Whenever I've brought visitors to New York to the esplanade at Battery Park, they're always surprised to see there are outdoor pool tables there. You provide ID at the nearby NYC Department of Parks & Recreation office and they lend you the balls and sticks.
Now a company called Henge is producing concrete ping pong tables that are also seeking uptake by NYC's DPR. Both Roosevelt Island and Fort Tryon Park have orders in for the tables, and Henge has donated one to Tompkins Square Park.
The tables aren't light—they weigh from 2,300 to 2,800 pounds—and are shipped, unassembled, from their production site in Michigan to their final destination via truck, train, and/or ocean freight. Not exactly an easy product to make and seel, but Henge is on a mission with social goals that trump financial ones:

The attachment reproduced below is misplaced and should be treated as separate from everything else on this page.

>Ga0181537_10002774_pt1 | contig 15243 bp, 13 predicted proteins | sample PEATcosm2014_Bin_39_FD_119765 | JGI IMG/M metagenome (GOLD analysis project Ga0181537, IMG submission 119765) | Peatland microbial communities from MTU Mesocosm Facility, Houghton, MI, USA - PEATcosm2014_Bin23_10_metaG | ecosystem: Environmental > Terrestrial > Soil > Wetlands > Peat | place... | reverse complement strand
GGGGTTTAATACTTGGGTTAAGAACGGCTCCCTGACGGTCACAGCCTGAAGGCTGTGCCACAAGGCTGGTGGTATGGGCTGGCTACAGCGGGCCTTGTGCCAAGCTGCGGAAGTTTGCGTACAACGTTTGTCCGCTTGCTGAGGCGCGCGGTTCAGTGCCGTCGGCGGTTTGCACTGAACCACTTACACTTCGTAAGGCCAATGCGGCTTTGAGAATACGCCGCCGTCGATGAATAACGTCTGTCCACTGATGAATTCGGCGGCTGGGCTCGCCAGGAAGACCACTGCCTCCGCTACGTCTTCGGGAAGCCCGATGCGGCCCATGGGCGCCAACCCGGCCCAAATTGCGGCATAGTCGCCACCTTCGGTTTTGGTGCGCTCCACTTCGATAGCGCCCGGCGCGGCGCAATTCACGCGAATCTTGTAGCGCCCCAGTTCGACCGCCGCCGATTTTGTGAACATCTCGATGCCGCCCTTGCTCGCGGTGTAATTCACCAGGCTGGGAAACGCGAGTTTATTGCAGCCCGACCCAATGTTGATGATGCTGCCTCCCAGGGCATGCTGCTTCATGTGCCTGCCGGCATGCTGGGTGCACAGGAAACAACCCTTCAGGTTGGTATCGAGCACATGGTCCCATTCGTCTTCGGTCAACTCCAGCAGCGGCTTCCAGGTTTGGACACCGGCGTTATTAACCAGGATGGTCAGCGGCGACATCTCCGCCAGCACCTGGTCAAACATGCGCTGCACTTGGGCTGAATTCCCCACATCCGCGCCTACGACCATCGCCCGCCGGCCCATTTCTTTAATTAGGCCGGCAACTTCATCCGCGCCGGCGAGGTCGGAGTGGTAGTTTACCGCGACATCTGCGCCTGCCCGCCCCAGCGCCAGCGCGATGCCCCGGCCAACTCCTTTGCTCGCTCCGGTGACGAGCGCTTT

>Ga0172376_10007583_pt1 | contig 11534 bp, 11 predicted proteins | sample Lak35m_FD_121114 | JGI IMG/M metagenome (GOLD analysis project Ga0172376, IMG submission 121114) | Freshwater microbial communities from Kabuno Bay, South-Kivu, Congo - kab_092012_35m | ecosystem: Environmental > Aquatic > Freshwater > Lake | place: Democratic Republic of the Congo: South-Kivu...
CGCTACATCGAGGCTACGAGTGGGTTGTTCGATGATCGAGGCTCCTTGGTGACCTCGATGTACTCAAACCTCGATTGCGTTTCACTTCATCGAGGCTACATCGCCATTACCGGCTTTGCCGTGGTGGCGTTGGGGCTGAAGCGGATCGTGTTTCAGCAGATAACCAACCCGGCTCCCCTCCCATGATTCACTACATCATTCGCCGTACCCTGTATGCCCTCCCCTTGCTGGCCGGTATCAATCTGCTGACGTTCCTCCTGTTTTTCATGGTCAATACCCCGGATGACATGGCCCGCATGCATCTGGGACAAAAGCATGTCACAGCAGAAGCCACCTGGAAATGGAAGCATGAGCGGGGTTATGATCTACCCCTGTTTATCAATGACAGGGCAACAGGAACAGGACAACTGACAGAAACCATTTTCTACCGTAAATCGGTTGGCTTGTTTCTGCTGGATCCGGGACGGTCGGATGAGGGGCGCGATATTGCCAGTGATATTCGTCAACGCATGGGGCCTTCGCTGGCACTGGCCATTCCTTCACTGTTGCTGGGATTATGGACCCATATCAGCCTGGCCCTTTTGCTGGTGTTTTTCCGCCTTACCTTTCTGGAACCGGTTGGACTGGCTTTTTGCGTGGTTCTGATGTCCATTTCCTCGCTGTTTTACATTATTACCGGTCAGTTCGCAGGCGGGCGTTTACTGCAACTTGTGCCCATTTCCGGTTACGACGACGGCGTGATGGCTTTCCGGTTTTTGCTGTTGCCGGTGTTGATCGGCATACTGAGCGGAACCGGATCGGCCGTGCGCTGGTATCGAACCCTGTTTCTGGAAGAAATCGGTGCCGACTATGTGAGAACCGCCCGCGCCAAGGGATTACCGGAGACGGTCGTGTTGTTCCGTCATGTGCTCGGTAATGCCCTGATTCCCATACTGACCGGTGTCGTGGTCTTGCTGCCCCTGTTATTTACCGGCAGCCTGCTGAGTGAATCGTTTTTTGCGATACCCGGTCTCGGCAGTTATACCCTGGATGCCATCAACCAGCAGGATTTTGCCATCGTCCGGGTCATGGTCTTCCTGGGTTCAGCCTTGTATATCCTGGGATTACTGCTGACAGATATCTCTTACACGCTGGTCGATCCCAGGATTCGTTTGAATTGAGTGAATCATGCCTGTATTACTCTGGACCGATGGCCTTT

We see the table as a singular way to bring a vigorous sport that's already well-loved to parks, schools and public spaces, as well as backyards. The table promotes fitness and social interaction. But it can also channel private resources to financially challenged parks and schools. HENGE helps corporations, organizations, and individuals donate tables to parks, schools, and other institutions.
[The table is intended to serve] both as a bridge for new capital and a way for generous donors to show how their involvement and interest in their own community. In other words, parks and schools get free tables. Kids and adults of all ages get to play a fantastic new outdoor game. And a community reads a plaque that names a donor—whether corporation or individual or in between—for their distinctive, engaging, highly original support.